Let’s examine one example from one of India’s truly imaginative feminist minds, the Bombay filmmaker and social activist Paromita Vohra. In this well-regarded piece in The Economic Times, she brought great insight into the current gender war. Here, she conveyed the horrors of the victims, but in an audacious rhetorical-political move she went on to question sexual choice and consent as feminists and non-feminists have usually understood it. She did all this in the space of an op-ed (clearly, a writer of outrageous skill and talent to make such nuanced observations in 900 words!).

She also talked about the notion of sex as “experience” vs “outcome”. The former was the general “female” view on it, while the latter the “male” view. She thus complicated “choice” and “consent” in a most romantic and disarming way, while underlining their import. However, even in the case of an otherwise balanced essay, only women came across as multi-dimensional human beings. Even if they were humanised to some degree, the men in her essay, by and large, looked like being sexually illiterate or semi-literate or abusive or misogynistic: All this is partially true, and so the argument needed to go further. (One understands that one cannot say everything in the space of an op-ed.) In some ways, an argument like this writer’s here is the very point of her article – to make a real conversation between women and men to take place, where people “really, really, talk about sex”.

In the spirit of that intention, I’d say that Paromita Vohra’s article had only one anomaly but a major one at that: How did the men she described, arrive at the point where they reduced and objectified women? How did they get socialised? What was their sexual-emotional-psychological journey that made them become effortless sexists? Vohra ably analysed the life arcs of the women at the receiving end of sexism, abuse and harassment: It was impressive and needed, but what about the men? How did they arrive to this point as upholders of toxicity? It was too important a question to be missed. So, for all her astuteness and fair-mindedness as a feminist, Vohra produced an argument with a telling blind spot.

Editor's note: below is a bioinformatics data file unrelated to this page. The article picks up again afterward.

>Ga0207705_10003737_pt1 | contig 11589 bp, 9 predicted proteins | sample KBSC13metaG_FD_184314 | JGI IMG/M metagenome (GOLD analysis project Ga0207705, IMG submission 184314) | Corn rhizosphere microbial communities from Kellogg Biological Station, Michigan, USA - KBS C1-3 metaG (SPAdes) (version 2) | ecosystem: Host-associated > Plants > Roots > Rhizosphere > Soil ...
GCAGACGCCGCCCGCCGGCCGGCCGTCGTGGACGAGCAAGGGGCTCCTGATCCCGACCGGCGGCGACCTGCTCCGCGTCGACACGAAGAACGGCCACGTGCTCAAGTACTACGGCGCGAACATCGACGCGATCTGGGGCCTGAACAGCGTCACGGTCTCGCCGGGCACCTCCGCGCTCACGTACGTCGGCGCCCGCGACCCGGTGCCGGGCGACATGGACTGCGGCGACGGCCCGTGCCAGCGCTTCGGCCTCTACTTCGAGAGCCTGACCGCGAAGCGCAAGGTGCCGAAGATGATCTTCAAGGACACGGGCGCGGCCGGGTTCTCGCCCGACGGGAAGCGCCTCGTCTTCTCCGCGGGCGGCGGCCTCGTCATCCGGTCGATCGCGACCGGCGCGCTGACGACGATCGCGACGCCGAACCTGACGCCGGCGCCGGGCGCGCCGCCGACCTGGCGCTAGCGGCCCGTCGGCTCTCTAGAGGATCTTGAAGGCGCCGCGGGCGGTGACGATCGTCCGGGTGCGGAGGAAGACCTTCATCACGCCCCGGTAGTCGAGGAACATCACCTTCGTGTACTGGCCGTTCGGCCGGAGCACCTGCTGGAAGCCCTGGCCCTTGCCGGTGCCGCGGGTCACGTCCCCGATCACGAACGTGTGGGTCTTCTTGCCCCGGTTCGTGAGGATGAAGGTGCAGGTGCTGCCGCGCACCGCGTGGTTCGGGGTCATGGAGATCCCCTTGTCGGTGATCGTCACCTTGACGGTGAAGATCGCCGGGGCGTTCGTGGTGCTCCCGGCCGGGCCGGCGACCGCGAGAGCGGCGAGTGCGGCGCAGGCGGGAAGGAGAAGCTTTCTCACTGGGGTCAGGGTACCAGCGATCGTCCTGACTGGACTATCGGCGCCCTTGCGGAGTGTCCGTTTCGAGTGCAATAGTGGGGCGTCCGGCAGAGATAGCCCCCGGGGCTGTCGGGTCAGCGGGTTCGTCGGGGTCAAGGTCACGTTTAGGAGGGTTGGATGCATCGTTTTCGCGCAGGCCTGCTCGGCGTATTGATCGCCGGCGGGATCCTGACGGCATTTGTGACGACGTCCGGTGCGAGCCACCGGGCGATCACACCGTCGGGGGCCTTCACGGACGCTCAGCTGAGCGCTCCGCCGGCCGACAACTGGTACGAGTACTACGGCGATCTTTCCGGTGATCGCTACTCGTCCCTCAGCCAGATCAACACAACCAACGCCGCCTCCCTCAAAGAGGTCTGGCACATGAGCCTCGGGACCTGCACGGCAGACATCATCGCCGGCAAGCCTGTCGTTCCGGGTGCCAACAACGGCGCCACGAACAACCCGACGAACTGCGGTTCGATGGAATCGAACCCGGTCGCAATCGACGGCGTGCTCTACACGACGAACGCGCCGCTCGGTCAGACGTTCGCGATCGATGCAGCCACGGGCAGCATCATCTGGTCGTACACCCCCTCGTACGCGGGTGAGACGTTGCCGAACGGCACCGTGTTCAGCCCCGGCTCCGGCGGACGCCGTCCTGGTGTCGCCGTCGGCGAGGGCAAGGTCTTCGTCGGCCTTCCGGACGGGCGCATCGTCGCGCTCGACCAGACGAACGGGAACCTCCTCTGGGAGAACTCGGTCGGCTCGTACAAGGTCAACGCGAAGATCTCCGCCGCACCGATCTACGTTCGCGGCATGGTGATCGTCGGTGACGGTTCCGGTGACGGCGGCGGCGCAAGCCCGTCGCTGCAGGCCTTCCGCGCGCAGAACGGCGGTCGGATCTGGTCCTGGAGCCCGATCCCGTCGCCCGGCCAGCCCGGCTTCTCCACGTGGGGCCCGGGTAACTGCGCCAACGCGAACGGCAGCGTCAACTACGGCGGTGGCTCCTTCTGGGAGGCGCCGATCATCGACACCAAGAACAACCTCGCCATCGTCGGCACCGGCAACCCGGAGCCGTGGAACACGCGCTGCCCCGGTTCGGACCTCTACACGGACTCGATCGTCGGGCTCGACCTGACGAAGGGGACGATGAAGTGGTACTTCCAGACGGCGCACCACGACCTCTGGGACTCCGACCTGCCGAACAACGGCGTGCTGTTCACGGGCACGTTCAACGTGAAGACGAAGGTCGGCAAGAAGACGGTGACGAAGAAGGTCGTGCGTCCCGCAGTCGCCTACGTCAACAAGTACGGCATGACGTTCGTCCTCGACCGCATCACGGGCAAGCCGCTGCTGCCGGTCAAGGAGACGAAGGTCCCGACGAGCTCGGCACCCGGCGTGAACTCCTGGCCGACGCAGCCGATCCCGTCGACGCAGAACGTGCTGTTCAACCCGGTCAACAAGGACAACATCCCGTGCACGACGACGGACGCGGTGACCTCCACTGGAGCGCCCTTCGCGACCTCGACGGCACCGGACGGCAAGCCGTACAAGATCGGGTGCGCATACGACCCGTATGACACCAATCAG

To be fair, these are things Vohra and her organisation, Agents of Ishq, creatively address by generating the space for conversing about love, lust, romance, sex. In some of her later pieces like this she addressed these points coming across as much more sensitive towards the evolution of women and men. In many ways, her writing transcended the binary (either-you-are-with-us-or-against-us) feminist frameworks one saw at play during the #MeToo India uproar three months ago. To a good extent, she was able to avoid demonising men (one reason they’ve kept quiet), while powerfully criticising them. Vohra's writing displayed an inventive, creative feminism at work that was willing to take risks and differ from other feminists.

Sadly, feminists (journalists, academics, activists supporting #MeToo India) – outside of Vohra – have somewhat forgotten that feminism includes studying women and men. It’s about the creation of the genders, the making of women as women and men as men and other genders as other genders. It’s crucial in the time to come that #MeToo India’s conversations become ongoing, constructive and collaborative between women and men. Is addressing each other’s blind spots too much to ask for?